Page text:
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GARIBALDI IN JEANS: Ian Berry immortalises the Italian icon in jeans for the city of Genova

Italiano (Italian)

At the Museum of the Risorgimento – located in the birthplace of Giuseppe Mazzini – it is exhibited the work of the famous English contemporary artist Ian Berry “Garibaldi in jeans”, in homage to the hero of two worlds.
Made specifically for this occasion, it draws inspiration from the famous painting by Gerolamo Induno GARIBALDI A MARSALA (11 May 1860), oil on canvas, 1861, from the National Museum of the Italian Risorgimento in Turin, who kindly authorized the use of the image.

*By Jonathan Christopher

The artist who is known all around the world for creating original and detailed pieces of art out of just denim jeans was just in Italy to unveil a picture of one of the most famous Italians. Giuseppe Garibaldi is of course known to most Italians, but he was also an icon for the world and the ‘Hero of the Two Worlds’.

Famed for uniting Italy he was also well known for his Red Shirt and often Poncho, but here we see what he was wearing on his legs celebrated. In all the famous paintings of him marking the unification he would be seen in blue pants. They would be indigo dyed hard-wearing trousers, that would become to be called jeans. They may be a little different from what they are now, when Levi Strauss and Jacob Davis added the rivet, but the name stuck.

This is what Ian Berry, born 1984, was here to celebrate, Genoa, Genova or Gênes. The latter the French name for this great historical maritime city is where the name jeans come from. The pants when sent to France were known as ‘bleu de Gênes’, the blue or Genoa, and then when sent to England. Jeans.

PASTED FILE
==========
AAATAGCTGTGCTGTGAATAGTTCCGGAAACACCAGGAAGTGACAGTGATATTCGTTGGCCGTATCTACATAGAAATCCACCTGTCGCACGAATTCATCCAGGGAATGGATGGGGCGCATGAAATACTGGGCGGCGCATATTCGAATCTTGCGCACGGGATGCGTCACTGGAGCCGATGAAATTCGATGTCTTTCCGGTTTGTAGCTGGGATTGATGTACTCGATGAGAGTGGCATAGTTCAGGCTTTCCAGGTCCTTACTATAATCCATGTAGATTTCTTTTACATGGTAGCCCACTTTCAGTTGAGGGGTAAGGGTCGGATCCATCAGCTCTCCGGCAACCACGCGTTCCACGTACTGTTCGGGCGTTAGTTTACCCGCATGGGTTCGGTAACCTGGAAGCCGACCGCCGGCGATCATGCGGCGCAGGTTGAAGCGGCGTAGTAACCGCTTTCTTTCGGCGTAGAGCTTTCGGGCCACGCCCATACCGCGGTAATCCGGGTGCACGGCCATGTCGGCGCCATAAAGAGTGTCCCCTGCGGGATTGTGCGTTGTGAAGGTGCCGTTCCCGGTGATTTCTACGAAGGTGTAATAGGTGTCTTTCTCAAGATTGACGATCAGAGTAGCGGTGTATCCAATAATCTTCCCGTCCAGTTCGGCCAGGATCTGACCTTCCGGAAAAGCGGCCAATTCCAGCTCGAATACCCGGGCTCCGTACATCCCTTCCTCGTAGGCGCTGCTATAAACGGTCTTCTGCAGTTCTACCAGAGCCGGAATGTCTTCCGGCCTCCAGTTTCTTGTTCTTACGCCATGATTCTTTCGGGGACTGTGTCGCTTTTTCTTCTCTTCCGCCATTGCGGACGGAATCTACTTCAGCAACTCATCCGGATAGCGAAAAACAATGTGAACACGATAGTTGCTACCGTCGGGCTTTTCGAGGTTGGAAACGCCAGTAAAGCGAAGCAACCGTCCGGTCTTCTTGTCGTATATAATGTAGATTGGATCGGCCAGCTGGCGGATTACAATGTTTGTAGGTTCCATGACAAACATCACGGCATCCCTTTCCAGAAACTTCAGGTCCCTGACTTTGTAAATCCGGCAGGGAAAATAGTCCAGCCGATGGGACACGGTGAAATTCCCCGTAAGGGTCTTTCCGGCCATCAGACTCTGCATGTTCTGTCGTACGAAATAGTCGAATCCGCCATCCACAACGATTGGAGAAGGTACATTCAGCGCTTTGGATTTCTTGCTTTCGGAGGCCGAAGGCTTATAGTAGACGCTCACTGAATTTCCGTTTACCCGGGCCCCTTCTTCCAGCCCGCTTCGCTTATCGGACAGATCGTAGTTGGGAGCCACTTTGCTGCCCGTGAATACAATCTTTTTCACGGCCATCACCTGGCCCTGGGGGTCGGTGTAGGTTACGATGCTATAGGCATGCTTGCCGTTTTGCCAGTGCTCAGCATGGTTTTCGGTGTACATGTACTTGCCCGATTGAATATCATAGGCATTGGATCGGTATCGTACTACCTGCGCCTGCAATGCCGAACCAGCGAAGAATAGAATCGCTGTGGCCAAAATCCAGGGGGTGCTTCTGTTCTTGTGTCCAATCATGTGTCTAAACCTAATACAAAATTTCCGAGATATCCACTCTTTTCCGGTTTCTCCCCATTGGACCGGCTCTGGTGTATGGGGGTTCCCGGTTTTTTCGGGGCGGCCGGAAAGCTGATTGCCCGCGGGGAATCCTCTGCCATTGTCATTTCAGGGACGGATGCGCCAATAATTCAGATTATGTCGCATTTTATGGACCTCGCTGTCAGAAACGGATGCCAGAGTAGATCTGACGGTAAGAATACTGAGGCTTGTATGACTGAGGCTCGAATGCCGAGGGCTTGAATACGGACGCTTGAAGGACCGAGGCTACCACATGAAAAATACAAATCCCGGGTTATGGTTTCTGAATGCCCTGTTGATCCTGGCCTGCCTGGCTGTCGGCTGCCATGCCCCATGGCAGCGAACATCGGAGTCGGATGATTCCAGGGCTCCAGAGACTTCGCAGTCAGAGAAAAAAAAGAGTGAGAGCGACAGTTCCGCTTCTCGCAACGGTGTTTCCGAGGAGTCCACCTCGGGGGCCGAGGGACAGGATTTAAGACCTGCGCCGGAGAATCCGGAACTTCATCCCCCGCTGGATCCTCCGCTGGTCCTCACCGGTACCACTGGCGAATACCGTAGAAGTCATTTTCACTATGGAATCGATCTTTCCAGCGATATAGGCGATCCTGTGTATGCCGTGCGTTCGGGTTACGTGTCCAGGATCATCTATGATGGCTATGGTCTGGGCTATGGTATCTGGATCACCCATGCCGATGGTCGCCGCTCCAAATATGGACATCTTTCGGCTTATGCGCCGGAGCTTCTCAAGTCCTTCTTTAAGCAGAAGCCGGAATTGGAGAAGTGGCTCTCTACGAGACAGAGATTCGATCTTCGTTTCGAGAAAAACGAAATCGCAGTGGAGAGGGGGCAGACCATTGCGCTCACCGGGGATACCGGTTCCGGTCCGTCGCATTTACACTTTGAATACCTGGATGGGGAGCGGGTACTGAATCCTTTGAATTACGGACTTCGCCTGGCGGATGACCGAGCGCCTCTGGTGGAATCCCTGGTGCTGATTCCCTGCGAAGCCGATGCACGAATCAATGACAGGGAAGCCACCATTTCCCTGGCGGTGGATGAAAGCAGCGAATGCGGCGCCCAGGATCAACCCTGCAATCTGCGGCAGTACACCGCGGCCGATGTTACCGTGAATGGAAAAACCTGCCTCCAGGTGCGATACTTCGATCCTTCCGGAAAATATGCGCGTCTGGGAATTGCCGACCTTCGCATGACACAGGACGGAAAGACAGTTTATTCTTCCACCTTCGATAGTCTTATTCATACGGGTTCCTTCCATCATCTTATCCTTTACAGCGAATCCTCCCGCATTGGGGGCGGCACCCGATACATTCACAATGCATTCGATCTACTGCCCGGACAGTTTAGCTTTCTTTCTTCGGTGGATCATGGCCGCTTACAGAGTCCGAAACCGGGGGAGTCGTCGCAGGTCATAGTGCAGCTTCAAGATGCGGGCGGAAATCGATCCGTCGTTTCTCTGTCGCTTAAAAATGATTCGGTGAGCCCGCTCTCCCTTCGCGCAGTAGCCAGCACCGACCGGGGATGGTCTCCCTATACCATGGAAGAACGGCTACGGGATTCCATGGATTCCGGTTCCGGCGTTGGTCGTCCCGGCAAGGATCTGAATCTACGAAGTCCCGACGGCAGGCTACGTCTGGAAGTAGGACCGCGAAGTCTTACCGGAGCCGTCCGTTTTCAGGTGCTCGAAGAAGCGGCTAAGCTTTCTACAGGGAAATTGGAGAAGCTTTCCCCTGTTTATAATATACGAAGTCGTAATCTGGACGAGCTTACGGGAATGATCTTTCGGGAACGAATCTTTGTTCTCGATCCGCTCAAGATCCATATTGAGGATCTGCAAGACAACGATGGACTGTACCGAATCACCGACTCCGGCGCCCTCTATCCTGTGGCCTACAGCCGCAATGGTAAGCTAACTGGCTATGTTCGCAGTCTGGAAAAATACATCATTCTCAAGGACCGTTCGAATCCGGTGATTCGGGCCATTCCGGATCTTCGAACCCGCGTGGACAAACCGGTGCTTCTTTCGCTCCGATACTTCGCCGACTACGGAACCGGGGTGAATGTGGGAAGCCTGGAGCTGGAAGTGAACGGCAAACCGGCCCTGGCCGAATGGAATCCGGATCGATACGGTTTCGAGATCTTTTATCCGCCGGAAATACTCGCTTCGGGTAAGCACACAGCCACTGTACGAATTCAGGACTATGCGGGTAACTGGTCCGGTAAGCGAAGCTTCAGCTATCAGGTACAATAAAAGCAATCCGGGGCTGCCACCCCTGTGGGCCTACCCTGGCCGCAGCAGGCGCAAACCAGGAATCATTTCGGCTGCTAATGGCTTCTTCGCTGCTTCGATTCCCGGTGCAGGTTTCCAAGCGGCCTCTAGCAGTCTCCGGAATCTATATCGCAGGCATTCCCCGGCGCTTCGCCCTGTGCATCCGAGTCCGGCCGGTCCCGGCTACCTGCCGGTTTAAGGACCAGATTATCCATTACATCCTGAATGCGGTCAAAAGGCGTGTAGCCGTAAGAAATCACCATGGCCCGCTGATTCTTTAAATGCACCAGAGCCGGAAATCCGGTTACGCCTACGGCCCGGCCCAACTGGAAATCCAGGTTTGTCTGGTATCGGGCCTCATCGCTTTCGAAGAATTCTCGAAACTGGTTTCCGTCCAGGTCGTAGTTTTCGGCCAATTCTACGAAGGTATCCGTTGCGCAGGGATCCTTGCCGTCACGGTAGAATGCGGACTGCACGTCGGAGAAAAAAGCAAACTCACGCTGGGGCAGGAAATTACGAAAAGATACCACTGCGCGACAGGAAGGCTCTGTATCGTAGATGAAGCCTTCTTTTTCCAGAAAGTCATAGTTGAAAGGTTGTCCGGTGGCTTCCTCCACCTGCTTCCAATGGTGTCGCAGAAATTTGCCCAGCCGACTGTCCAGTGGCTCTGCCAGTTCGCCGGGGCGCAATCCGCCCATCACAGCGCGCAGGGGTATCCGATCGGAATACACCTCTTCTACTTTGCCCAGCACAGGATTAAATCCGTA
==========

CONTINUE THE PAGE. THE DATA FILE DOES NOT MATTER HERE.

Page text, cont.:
Now the Municipality is wanting to celebrate this link and they commissioned the artist most known for working in this famous material to celebrate these origins. It was to be hung in the cities Museo del Risorgimento alongside many artefacts of the General, Politician and Nationalist.

Ian Berry who has been working with denim jeans for over 15 years and he ‘simply cuts and sticks’ many pairs of varying shades of blue jeans. He has also done portraits of other Italians from Giorgio Armani to Lapo Elkann. He showed his Ayrton Senna portrait using the late F1 drivers’ families jeans in Turn in 2015 as well as working with Luxottica to make a piece of Debbie Harry.

‘I turn down many portraits, they have to have a strong connection to denim.’

 Ian Berry “Garibaldi in jeans”, detail

With so many years honing his technique he is the master of denim and people can often think they are painted until close inspection when you realise how three-dimensional they are. He uses layer upon layer of denim and so tiny pieces and crafts the material, so it blends into the next piece. There is no paint, bleach, or dyes, just pieces from the thousands of pairs of jeans he has in his Easy London studio.

The much-imitated artist is in much demand in London and international galleries with sell out shows as well as having lines of denim brands asking for collaborations, so it has been a big coup for Genoa to get this special piece.

‘I’m a romantic and love the connections with the history, beside it is a direction I am going in’ Ian added.